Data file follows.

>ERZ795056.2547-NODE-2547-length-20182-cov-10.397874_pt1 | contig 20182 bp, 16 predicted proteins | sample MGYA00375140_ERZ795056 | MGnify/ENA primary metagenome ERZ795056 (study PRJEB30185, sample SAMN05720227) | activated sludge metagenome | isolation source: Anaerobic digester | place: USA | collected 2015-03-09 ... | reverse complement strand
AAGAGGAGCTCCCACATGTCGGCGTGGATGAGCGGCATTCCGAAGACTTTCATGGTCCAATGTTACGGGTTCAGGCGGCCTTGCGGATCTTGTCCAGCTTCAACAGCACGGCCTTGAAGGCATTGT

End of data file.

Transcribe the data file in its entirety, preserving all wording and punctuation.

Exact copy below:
>ERZ795056.2547-NODE-2547-length-20182-cov-10.397874_pt1 | contig 20182 bp, 16 predicted proteins | sample MGYA00375140_ERZ795056 | MGnify/ENA primary metagenome ERZ795056 (study PRJEB30185, sample SAMN05720227) | activated sludge metagenome | isolation source: Anaerobic digester | place: USA | collected 2015-03-09 ... | reverse complement strand
AAGAGGAGCTCCCACATGTCGGCGTGGATGAGCGGCATTCCGAAGACTTTCATGGTCCAATGTTACGGGTTCAGGCGGCCTTGCGGATCTTGTCCAGCTTCAACAGCACGGCCTTGAAGGCATTGT